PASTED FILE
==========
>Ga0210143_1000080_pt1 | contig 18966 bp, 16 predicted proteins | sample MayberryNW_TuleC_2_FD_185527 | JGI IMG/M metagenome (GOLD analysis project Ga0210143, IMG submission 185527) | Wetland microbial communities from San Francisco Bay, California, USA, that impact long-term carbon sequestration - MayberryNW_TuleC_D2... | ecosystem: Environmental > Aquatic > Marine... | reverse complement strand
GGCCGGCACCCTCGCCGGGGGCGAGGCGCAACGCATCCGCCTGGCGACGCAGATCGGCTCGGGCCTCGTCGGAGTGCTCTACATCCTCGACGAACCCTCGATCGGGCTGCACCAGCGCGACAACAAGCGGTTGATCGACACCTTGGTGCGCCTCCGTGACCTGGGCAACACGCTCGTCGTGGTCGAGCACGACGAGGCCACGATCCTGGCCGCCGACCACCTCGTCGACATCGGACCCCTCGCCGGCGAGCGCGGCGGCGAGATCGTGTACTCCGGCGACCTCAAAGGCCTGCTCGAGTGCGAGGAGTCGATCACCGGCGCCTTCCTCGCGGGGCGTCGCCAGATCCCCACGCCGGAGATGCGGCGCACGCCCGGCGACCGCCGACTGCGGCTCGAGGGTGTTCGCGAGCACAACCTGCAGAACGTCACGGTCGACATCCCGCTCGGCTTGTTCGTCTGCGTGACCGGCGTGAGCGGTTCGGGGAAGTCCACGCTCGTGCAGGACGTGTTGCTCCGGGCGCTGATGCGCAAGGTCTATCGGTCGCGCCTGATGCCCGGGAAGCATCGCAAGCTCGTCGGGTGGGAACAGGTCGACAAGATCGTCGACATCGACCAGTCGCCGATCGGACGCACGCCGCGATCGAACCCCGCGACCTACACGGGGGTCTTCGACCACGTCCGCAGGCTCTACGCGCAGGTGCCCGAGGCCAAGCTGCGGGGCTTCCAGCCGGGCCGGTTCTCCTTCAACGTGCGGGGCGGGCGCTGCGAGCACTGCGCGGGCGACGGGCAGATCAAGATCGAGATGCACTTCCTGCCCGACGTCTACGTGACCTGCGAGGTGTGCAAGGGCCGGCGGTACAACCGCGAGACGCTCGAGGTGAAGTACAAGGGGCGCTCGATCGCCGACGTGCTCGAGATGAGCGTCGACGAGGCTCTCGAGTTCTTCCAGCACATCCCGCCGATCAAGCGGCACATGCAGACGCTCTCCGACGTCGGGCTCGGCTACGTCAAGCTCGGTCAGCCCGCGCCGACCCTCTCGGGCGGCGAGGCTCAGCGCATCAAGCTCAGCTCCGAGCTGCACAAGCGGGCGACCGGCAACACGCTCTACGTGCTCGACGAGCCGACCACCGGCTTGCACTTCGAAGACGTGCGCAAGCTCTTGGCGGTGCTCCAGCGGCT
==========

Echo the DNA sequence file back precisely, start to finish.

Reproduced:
>Ga0210143_1000080_pt1 | contig 18966 bp, 16 predicted proteins | sample MayberryNW_TuleC_2_FD_185527 | JGI IMG/M metagenome (GOLD analysis project Ga0210143, IMG submission 185527) | Wetland microbial communities from San Francisco Bay, California, USA, that impact long-term carbon sequestration - MayberryNW_TuleC_D2... | ecosystem: Environmental > Aquatic > Marine... | reverse complement strand
GGCCGGCACCCTCGCCGGGGGCGAGGCGCAACGCATCCGCCTGGCGACGCAGATCGGCTCGGGCCTCGTCGGAGTGCTCTACATCCTCGACGAACCCTCGATCGGGCTGCACCAGCGCGACAACAAGCGGTTGATCGACACCTTGGTGCGCCTCCGTGACCTGGGCAACACGCTCGTCGTGGTCGAGCACGACGAGGCCACGATCCTGGCCGCCGACCACCTCGTCGACATCGGACCCCTCGCCGGCGAGCGCGGCGGCGAGATCGTGTACTCCGGCGACCTCAAAGGCCTGCTCGAGTGCGAGGAGTCGATCACCGGCGCCTTCCTCGCGGGGCGTCGCCAGATCCCCACGCCGGAGATGCGGCGCACGCCCGGCGACCGCCGACTGCGGCTCGAGGGTGTTCGCGAGCACAACCTGCAGAACGTCACGGTCGACATCCCGCTCGGCTTGTTCGTCTGCGTGACCGGCGTGAGCGGTTCGGGGAAGTCCACGCTCGTGCAGGACGTGTTGCTCCGGGCGCTGATGCGCAAGGTCTATCGGTCGCGCCTGATGCCCGGGAAGCATCGCAAGCTCGTCGGGTGGGAACAGGTCGACAAGATCGTCGACATCGACCAGTCGCCGATCGGACGCACGCCGCGATCGAACCCCGCGACCTACACGGGGGTCTTCGACCACGTCCGCAGGCTCTACGCGCAGGTGCCCGAGGCCAAGCTGCGGGGCTTCCAGCCGGGCCGGTTCTCCTTCAACGTGCGGGGCGGGCGCTGCGAGCACTGCGCGGGCGACGGGCAGATCAAGATCGAGATGCACTTCCTGCCCGACGTCTACGTGACCTGCGAGGTGTGCAAGGGCCGGCGGTACAACCGCGAGACGCTCGAGGTGAAGTACAAGGGGCGCTCGATCGCCGACGTGCTCGAGATGAGCGTCGACGAGGCTCTCGAGTTCTTCCAGCACATCCCGCCGATCAAGCGGCACATGCAGACGCTCTCCGACGTCGGGCTCGGCTACGTCAAGCTCGGTCAGCCCGCGCCGACCCTCTCGGGCGGCGAGGCTCAGCGCATCAAGCTCAGCTCCGAGCTGCACAAGCGGGCGACCGGCAACACGCTCTACGTGCTCGACGAGCCGACCACCGGCTTGCACTTCGAAGACGTGCGCAAGCTCTTGGCGGTGCTCCAGCGGCT